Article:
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Action.IO: Web Development Server with Full Console, Online IDE and SSH Access (action.io)
86 points by habosa 1521 days ago | hide | past | web | 32 comments | favorite



I have to admit, I'm a little confused about the value proposition here. Yes, managing dev environments is indeed a pain. So the answer is...ditch local development entirely and code in the cloud? I'd argue that the better solution is to create a makefile for dev environments and distribute that to your team. You might even call it "Boxen" and release it on Github a few days ago.

Call me crazy, but I'm really reluctant to throw away the thousands of hours I have invested in my dev tools to use some web-based dev tools that may not be around in 6 months. It's good that you have web-based vim and emacs emulators/clones/etc but I don't use vim or emacs.

Perhaps I'm old-fashioned, but it would also worry me to trust another company with, well, basically my entire programming stack from dev tools to code to runtime. Especially if the HQ is not in the US (and it looks like your main HQ is in Singapore, so if you do steal something the barrier-to-justice is even higher than normal. OTOH you might get caned for stealing code, which makes things interesting.)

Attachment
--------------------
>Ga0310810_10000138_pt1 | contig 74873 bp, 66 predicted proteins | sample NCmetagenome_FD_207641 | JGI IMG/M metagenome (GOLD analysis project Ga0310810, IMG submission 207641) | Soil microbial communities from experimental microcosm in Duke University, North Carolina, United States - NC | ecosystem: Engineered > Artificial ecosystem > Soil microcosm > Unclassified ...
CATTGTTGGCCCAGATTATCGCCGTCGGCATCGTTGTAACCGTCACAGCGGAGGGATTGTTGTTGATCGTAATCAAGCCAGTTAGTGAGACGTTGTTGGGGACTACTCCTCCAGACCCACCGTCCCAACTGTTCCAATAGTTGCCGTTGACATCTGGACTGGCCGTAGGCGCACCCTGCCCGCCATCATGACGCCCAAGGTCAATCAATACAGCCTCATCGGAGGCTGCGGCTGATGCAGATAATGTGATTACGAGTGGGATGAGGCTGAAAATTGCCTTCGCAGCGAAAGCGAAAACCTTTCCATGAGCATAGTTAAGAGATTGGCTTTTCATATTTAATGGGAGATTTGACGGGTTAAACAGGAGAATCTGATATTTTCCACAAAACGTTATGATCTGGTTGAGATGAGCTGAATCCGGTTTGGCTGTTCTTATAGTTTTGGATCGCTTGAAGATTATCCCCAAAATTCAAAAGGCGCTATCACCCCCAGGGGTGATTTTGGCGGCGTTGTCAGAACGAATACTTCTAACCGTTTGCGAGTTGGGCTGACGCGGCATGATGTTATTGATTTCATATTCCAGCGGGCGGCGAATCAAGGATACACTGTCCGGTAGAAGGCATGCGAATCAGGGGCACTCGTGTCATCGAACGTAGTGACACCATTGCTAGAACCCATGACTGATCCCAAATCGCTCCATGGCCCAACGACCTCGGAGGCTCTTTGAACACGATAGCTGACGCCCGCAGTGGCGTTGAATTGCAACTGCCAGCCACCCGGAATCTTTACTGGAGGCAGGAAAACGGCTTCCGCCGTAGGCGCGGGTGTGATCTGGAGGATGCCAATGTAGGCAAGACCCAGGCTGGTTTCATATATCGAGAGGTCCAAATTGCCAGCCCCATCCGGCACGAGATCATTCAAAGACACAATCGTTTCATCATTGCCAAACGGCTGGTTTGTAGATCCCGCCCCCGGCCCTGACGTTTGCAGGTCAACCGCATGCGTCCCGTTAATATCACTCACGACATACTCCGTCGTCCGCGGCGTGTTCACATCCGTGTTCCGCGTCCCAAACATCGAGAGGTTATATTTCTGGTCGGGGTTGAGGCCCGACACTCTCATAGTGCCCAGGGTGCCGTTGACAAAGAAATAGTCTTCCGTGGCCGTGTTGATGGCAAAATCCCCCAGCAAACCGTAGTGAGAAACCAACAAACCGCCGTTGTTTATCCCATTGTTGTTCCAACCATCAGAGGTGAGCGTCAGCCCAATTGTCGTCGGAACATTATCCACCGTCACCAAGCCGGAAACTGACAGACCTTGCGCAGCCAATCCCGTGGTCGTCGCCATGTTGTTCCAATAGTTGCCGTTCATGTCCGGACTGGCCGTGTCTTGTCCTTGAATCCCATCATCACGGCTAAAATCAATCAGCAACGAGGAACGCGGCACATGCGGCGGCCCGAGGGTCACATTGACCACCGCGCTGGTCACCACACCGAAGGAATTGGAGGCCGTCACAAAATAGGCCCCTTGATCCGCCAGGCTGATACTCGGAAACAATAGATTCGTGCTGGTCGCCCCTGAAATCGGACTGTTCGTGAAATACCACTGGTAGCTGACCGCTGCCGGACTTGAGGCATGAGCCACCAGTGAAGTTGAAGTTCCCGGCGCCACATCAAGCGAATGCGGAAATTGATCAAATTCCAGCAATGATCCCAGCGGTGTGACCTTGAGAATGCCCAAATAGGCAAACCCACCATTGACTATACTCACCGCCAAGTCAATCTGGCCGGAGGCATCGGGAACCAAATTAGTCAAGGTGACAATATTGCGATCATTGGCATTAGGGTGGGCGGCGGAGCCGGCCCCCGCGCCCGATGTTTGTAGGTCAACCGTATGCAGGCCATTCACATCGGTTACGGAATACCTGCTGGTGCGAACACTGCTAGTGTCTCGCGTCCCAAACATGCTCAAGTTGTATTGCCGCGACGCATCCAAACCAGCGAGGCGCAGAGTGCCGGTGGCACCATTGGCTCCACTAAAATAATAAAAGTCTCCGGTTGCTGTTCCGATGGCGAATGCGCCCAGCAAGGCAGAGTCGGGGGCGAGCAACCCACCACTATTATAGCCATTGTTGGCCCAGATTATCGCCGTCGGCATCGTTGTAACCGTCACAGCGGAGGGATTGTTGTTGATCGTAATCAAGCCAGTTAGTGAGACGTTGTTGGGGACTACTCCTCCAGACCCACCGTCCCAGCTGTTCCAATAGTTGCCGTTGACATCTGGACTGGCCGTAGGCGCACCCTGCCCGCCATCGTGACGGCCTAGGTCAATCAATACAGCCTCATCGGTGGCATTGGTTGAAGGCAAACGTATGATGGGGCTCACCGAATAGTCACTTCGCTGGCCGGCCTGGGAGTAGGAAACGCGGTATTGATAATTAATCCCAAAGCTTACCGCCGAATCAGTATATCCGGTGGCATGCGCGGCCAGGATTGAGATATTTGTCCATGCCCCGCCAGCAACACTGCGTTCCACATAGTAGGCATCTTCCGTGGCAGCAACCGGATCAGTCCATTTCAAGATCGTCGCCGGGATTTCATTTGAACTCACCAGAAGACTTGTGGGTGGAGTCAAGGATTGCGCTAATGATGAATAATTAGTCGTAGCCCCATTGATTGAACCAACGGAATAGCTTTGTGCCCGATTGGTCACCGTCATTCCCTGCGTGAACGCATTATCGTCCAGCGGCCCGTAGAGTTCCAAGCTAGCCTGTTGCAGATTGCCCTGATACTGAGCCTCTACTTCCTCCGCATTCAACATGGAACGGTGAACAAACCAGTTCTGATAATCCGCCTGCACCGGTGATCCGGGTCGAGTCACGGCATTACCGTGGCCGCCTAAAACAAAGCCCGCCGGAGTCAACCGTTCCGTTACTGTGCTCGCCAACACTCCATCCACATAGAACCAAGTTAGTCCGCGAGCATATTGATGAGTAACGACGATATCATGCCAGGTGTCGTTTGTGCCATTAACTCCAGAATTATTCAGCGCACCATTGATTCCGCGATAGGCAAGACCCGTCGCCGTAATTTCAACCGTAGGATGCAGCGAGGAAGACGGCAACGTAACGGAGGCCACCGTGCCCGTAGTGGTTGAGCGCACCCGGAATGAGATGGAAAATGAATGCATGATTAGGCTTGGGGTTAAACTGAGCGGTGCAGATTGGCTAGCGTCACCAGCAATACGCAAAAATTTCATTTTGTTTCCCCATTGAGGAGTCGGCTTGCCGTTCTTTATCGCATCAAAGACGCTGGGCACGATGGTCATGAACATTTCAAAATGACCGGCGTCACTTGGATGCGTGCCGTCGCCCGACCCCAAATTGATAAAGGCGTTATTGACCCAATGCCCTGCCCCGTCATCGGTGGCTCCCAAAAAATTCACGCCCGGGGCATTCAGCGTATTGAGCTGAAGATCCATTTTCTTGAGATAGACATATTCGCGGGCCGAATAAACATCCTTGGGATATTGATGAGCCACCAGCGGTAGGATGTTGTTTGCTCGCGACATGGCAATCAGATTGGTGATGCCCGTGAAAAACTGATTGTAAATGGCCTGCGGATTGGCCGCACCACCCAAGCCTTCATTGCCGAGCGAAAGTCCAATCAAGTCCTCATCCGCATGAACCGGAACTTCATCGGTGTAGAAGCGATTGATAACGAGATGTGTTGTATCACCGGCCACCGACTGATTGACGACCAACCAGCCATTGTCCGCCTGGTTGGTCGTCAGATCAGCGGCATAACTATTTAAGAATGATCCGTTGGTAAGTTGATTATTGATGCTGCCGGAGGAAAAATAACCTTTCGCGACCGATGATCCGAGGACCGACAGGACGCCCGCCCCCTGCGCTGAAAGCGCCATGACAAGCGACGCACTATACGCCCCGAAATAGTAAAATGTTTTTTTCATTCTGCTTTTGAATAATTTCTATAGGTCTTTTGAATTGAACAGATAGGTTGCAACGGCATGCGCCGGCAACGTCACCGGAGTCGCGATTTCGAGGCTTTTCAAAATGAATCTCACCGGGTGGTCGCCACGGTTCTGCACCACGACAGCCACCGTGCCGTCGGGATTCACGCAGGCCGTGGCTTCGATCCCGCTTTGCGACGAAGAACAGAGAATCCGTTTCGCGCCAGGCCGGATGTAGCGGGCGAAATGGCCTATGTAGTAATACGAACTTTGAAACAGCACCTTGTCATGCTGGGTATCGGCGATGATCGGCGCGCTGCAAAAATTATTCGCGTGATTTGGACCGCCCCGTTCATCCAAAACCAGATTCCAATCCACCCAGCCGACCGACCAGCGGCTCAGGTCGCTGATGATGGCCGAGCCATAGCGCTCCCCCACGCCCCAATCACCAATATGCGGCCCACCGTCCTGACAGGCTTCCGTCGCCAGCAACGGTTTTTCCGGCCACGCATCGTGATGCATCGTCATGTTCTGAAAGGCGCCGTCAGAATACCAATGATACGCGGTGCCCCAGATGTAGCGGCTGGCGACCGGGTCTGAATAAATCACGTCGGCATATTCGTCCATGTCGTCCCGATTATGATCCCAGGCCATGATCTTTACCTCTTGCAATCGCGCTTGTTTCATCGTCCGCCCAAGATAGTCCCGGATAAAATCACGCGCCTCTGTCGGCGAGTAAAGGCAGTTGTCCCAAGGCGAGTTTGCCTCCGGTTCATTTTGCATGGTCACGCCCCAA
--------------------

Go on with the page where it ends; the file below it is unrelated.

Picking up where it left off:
The thing that might be somewhat successful is a kind of CPanel for developers, where you can host your own web-enabled dev tools, and pay a subscription fee to a company to keep your stuff up-to-date. Hey, that's a good idea!


Hey Josh, thanks for the thoughts.

You can use tools like Boxen, Puppet or Chef, but those tools are not useful for less experienced developers or designers who have to run the full stack just to touch the markup. Many developers prefer to write code instead of having to maintain scripts to build development environments. Similarly in production, many developers prefer a PaaS like Heroku or AppFog over dealing with VPSes or EC2.

Another caveat of setting up development environments locally is that you have to repeat the setup procedure for every machine that you would like to develop on.

Cloud environments make it easier to adhere to important application design patterns like treating backing services (like databases or caches) as attached resources. It also makes it easier to run the entire spectrum of your application on the same infrastructure, reducing dev / prod runtime issues in the continuous delivery process.